What is Turntable Music ?
Taku gives an insteresting definitions of turntable music, narrowly he defines it as a practice that focuses on the use of a turntable and mixer as an instrument. More broadly Taku defines turntable music as anything that focuses on the instrumental use of media playback through a circular rotating interface. After an interesting look at the history of physical media recording and playback. Starting with the Phonoautograph in 1857 Taku takes us through the details and capabilities of turntable technology right up to the ubiquitous Technics direct drive turntables that arrived in 1970. The ubiquity of the mighty Technics deck is due to the high torque generated by its direct drive platter, this allowed DJs greater capability.Having dispensed with some of the technological aspects of turntablism Taku focuses on social history of recorded music playback and how from the early ‘Home phonograph concerts’ of the 1920s DJ culture emerged over 70 years.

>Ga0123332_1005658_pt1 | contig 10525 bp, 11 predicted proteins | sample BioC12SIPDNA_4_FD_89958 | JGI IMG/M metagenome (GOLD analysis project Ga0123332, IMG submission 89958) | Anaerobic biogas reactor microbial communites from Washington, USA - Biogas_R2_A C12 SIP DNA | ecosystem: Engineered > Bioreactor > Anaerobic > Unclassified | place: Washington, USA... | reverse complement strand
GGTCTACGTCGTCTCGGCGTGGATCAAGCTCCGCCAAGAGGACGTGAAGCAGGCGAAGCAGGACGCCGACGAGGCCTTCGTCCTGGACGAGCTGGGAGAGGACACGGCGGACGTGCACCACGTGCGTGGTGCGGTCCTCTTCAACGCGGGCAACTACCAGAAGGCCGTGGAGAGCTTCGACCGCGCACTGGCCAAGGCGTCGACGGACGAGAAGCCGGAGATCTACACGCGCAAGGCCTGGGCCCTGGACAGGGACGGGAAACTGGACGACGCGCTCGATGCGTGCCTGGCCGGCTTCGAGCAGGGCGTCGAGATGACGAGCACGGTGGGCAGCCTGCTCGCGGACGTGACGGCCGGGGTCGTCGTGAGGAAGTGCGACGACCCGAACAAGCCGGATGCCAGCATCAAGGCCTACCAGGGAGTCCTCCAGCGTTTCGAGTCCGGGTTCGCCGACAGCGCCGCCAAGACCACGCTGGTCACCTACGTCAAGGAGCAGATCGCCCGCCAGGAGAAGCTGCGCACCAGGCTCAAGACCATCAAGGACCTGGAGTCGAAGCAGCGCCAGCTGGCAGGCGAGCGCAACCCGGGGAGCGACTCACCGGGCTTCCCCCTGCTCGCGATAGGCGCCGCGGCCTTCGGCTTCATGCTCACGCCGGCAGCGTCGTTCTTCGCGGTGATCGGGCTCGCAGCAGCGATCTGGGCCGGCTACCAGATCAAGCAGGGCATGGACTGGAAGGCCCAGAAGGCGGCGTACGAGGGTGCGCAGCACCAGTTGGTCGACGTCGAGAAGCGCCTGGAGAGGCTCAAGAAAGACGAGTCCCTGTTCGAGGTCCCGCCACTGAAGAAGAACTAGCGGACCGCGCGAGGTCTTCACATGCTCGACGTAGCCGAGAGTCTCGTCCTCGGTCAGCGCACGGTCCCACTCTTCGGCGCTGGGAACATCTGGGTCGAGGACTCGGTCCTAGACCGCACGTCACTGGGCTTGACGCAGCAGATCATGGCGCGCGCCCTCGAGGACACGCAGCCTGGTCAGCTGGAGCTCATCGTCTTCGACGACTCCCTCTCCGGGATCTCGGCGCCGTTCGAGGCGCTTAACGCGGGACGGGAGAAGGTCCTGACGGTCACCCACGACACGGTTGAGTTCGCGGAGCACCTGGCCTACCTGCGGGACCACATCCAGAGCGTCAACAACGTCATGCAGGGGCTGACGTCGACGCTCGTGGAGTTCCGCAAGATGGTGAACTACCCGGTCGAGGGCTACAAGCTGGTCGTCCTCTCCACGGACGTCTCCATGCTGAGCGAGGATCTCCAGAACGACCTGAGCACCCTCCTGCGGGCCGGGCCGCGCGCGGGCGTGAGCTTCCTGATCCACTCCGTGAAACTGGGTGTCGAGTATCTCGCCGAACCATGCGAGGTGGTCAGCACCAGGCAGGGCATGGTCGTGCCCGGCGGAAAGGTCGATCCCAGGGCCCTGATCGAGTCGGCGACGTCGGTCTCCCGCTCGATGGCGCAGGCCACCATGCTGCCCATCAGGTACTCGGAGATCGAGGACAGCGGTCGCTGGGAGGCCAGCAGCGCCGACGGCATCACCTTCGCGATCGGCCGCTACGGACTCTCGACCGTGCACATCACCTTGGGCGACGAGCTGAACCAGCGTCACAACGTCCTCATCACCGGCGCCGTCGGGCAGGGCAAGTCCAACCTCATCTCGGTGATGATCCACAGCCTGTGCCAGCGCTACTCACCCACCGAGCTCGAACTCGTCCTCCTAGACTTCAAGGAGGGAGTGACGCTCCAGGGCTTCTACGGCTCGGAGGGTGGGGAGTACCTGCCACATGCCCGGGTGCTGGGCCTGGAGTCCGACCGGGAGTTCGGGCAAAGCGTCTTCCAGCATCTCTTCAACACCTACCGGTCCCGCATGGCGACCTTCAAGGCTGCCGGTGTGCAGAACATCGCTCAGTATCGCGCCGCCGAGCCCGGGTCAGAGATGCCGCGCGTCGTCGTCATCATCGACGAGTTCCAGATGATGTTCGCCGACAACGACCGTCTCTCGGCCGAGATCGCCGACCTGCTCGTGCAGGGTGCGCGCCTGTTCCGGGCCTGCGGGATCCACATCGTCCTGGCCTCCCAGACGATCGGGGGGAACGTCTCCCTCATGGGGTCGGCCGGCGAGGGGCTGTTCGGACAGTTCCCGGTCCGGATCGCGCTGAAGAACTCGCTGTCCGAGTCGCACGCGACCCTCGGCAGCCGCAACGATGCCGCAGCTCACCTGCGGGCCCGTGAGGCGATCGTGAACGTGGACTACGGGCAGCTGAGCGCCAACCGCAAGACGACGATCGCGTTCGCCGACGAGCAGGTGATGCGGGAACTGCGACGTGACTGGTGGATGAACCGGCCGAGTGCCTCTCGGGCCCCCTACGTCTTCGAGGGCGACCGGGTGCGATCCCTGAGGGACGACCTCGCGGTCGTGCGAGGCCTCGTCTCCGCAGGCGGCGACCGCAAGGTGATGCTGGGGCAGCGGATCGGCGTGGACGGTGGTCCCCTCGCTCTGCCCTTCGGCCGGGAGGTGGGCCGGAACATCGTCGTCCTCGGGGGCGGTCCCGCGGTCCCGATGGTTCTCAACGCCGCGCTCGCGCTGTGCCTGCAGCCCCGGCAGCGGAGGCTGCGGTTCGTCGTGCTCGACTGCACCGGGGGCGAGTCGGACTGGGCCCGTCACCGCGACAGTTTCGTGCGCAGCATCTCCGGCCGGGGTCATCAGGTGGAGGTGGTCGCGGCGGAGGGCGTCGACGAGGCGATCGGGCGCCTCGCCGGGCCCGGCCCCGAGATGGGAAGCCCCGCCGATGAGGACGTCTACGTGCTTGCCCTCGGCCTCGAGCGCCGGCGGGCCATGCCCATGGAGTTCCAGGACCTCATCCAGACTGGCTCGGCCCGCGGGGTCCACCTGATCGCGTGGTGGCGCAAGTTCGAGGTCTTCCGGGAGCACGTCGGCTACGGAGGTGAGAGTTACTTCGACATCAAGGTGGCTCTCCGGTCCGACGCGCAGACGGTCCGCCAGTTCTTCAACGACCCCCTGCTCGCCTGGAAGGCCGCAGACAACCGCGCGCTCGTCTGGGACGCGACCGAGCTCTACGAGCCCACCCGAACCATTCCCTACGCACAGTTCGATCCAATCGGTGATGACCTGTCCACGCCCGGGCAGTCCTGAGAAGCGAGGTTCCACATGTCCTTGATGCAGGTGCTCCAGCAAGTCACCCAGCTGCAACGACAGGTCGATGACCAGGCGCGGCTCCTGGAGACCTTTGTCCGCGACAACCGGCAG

The practice of turntable music and the look of the DJ is where Taku leads us next. The achievement of virtuosity and being able to master the speed of movement and fine control is key to the development of social status within the DJ community. Although this might sound elitist there exists an extremely social culture amongst practitioners with communities sharing information both through real world events and formus on the internet.Taku tells us about the development of the physical interfaces for record playback, Walter Kitundu’s guitar-cum-turntable instruments use the tone arm as a pickup fusing together a turntable with the body of a guitar. Taku then talks about some of the commericial developments from turntable companies. The Vestax QFO deck was designed by both QBert and the famous deck producers as a mixer and turntable in one. The red controller one was designed to give better tone control to allow DJs to use pitch more easily in their turntable music.